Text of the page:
We all know the opening salvo (after a brief preface, “When in the Course of human events”), of the document we celebrate on the Fourth of July:
“We hold these truths to be self-evident, that all men are created equal, that they are endowed by their Creator with certain unalienable Rights, that among these are Life, Liberty, and the Pursuit of Happiness. – That to secure these Rights, Governments are instituted among Men, deriving their just powers from the consent of the governed.” Etc.
Although Jefferson’s words have something of inspiration about them, the subsequent two centuries and more of the Republic – and of much of world history – have largely been a debate about what these things mean. What are Rights? What do Liberty and the Pursuit of Happiness mean? How does Government “secure” rights? What does “Government” even mean?
One example, that I happened upon this morning. James Madison, surely one of the more important
founding thinkers, wrote in that seminal Federalist no. 51, “If men were angels, no government would be necessary. If angels were to govern men, neither external nor internal controls on government would be necessary. In framing a government which is to be administered by men over men, the great difficulty lies in this: you must first enable the government to control the governed; and in the next place, oblige it to control itself.”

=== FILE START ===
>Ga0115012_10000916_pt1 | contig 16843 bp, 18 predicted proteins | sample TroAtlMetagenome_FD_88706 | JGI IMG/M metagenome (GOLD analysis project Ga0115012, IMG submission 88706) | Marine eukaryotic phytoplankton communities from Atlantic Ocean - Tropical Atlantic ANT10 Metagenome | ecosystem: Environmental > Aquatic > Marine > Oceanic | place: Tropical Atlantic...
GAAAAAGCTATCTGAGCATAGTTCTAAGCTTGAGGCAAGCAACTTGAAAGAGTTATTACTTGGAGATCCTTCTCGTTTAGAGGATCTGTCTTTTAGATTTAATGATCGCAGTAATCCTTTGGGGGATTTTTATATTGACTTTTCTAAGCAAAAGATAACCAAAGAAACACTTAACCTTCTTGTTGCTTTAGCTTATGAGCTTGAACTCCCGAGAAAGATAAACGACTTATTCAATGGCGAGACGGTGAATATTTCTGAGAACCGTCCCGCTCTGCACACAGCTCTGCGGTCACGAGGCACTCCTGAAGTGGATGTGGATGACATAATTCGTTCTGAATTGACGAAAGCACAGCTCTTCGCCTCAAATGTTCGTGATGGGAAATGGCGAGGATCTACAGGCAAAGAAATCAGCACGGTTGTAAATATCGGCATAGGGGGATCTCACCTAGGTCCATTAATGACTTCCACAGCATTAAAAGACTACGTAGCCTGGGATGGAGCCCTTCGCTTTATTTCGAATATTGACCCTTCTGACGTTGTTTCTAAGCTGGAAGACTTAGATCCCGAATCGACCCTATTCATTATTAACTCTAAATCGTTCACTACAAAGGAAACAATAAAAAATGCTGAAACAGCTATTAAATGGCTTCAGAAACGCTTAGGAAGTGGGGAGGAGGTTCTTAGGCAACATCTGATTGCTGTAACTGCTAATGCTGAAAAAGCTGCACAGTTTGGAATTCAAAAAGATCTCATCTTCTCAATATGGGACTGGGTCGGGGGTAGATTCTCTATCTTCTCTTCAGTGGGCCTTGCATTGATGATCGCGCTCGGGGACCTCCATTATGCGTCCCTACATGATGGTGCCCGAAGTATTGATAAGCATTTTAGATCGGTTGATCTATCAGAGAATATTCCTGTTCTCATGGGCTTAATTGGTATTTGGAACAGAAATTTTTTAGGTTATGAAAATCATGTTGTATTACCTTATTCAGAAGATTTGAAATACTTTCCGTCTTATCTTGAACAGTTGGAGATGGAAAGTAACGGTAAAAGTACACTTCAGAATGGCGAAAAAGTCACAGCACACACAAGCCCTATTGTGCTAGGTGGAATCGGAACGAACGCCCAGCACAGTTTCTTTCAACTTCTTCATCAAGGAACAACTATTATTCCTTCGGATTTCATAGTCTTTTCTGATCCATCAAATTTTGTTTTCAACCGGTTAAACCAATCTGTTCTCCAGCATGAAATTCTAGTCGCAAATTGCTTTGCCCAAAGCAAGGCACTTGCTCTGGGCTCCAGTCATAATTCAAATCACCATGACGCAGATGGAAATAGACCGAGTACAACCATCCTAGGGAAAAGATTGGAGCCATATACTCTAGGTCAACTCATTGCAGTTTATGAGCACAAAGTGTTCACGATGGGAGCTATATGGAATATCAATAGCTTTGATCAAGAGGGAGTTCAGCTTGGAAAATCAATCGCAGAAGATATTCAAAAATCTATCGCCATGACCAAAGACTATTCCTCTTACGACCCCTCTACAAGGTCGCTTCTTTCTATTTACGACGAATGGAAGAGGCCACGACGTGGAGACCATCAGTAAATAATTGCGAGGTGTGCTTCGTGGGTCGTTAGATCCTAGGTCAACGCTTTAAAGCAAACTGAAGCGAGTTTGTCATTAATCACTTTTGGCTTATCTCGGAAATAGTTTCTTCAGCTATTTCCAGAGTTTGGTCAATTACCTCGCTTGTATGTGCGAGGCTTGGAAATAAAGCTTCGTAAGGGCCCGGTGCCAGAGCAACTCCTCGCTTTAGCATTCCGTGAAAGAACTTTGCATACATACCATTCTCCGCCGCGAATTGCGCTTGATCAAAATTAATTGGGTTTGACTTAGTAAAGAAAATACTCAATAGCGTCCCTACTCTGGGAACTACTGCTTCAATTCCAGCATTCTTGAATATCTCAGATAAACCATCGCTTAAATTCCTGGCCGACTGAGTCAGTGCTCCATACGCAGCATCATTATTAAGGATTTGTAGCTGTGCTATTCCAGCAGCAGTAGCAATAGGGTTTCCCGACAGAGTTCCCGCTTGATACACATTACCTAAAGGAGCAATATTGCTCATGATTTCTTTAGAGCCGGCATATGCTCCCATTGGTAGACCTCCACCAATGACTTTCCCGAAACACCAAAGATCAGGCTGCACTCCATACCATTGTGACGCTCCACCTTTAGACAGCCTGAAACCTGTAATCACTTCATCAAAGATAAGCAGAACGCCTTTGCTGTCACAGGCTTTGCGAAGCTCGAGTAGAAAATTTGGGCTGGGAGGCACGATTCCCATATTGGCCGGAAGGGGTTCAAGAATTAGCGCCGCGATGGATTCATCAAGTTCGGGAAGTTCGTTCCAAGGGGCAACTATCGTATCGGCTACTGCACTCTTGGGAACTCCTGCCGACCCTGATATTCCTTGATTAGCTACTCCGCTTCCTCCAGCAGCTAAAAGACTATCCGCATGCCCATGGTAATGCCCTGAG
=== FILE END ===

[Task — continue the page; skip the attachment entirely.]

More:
Now, coming from a Thomistic perspective, I find myself constrained, in order to give a philosophically coherent account of this business about “angels,” to make some points that may more properly belong to theology. And I preface this by saying that, as a means of interpreting what James Madison meant, I think the following resort to Thomistic angelology is highly dubious. But perhaps his insight was better than his explicit understanding.
“If men were angels” is typically taken, I think, to mean “if men were saints,” or at least “if men weren’t sinners.” I was recently in a debate with someone (an American Orthodox libertarian with a Harvard Ph.D. in political science: i.e., someone who knows Madison but whose thinking on nature and grace may be a little cavalier). Paraphrasing this line from Madison, I think, he claimed that government would be unnecessary if not for the Fall.